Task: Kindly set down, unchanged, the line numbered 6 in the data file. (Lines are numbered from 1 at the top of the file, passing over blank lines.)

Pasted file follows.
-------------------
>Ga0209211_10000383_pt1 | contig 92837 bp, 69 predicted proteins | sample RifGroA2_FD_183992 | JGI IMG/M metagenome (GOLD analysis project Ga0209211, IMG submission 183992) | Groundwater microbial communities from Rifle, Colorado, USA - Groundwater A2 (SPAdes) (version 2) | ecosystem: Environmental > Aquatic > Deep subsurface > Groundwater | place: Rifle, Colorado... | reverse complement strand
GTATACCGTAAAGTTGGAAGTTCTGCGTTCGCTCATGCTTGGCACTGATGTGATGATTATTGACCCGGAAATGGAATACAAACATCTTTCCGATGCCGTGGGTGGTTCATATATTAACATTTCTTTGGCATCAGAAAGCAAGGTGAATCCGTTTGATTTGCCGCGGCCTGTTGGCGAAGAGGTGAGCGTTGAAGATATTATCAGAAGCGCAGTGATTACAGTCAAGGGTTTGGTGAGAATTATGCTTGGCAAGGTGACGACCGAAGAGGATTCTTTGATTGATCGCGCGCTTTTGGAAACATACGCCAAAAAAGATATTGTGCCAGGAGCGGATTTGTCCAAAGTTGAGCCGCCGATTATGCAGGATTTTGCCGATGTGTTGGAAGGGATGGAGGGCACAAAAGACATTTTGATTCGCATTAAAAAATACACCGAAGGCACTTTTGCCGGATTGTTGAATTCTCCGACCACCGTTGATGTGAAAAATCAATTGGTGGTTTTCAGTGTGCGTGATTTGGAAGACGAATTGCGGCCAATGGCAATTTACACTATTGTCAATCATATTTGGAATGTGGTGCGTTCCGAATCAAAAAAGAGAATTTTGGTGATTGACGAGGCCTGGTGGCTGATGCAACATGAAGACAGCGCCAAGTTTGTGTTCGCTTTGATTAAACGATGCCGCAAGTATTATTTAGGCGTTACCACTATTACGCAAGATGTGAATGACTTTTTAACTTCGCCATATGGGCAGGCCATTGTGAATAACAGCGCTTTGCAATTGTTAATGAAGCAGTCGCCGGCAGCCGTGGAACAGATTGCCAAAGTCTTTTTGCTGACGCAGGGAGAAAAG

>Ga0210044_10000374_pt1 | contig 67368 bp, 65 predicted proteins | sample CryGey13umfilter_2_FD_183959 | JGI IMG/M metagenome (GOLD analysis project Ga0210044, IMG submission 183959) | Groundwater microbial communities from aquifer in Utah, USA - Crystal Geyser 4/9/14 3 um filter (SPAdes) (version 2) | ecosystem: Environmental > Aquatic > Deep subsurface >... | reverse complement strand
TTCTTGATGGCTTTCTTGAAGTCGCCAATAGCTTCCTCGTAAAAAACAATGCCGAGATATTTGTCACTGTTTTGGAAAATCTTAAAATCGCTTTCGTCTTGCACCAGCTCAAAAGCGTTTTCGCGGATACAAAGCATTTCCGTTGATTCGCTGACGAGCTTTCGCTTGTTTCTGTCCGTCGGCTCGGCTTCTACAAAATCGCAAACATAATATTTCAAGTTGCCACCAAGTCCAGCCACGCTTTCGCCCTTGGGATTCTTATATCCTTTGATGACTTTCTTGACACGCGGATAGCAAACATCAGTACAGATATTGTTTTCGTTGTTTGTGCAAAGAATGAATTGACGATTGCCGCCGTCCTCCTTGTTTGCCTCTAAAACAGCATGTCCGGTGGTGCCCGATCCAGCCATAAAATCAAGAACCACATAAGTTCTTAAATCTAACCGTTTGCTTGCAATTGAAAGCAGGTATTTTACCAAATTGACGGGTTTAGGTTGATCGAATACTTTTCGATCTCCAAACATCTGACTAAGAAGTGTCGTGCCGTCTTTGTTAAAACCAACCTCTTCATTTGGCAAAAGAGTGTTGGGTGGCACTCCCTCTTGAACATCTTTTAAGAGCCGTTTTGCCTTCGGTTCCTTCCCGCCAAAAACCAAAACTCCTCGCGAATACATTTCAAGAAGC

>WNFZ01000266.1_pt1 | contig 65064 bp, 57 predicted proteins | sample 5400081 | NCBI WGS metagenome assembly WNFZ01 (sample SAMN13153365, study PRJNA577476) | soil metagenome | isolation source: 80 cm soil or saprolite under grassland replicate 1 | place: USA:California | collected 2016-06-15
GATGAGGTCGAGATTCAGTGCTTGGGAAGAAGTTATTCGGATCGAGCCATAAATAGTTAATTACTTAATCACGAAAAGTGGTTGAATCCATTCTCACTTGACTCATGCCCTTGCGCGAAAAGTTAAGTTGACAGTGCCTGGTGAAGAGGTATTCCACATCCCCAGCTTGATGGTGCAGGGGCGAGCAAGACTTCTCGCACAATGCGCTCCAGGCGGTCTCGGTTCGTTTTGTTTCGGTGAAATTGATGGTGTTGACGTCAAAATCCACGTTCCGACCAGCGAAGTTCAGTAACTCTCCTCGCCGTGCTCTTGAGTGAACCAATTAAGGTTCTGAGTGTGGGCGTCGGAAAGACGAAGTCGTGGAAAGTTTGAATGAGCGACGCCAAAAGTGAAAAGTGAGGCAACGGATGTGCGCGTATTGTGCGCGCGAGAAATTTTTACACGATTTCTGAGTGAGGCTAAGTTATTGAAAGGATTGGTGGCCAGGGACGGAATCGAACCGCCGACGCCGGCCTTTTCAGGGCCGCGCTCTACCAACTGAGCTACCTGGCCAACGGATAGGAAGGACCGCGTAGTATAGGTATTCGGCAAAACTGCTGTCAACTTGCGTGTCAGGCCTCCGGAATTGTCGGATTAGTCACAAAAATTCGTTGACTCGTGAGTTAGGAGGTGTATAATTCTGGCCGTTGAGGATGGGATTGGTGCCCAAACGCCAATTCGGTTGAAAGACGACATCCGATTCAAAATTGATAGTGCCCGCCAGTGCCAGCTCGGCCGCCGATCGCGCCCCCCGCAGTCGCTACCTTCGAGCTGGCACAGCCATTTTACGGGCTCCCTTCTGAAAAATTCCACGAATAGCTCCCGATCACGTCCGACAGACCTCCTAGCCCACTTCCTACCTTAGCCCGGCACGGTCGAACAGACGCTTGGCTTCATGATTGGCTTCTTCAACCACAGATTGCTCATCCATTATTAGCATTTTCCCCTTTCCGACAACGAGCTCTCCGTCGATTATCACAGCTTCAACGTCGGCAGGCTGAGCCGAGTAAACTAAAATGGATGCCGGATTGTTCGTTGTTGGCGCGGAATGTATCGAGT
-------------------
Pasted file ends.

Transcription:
GATGAGGTCGAGATTCAGTGCTTGGGAAGAAGTTATTCGGATCGAGCCATAAATAGTTAATTACTTAATCACGAAAAGTGGTTGAATCCATTCTCACTTGACTCATGCCCTTGCGCGAAAAGTTAAGTTGACAGTGCCTGGTGAAGAGGTATTCCACATCCCCAGCTTGATGGTGCAGGGGCGAGCAAGACTTCTCGCACAATGCGCTCCAGGCGGTCTCGGTTCGTTTTGTTTCGGTGAAATTGATGGTGTTGACGTCAAAATCCACGTTCCGACCAGCGAAGTTCAGTAACTCTCCTCGCCGTGCTCTTGAGTGAACCAATTAAGGTTCTGAGTGTGGGCGTCGGAAAGACGAAGTCGTGGAAAGTTTGAATGAGCGACGCCAAAAGTGAAAAGTGAGGCAACGGATGTGCGCGTATTGTGCGCGCGAGAAATTTTTACACGATTTCTGAGTGAGGCTAAGTTATTGAAAGGATTGGTGGCCAGGGACGGAATCGAACCGCCGACGCCGGCCTTTTCAGGGCCGCGCTCTACCAACTGAGCTACCTGGCCAACGGATAGGAAGGACCGCGTAGTATAGGTATTCGGCAAAACTGCTGTCAACTTGCGTGTCAGGCCTCCGGAATTGTCGGATTAGTCACAAAAATTCGTTGACTCGTGAGTTAGGAGGTGTATAATTCTGGCCGTTGAGGATGGGATTGGTGCCCAAACGCCAATTCGGTTGAAAGACGACATCCGATTCAAAATTGATAGTGCCCGCCAGTGCCAGCTCGGCCGCCGATCGCGCCCCCCGCAGTCGCTACCTTCGAGCTGGCACAGCCATTTTACGGGCTCCCTTCTGAAAAATTCCACGAATAGCTCCCGATCACGTCCGACAGACCTCCTAGCCCACTTCCTACCTTAGCCCGGCACGGTCGAACAGACGCTTGGCTTCATGATTGGCTTCTTCAACCACAGATTGCTCATCCATTATTAGCATTTTCCCCTTTCCGACAACGAGCTCTCCGTCGATTATCACAGCTTCAACGTCGGCAGGCTGAGCCGAGTAAACTAAAATGGATGCCGGATTGTTCGTTGTTGGCGCGGAATGTATCGAGT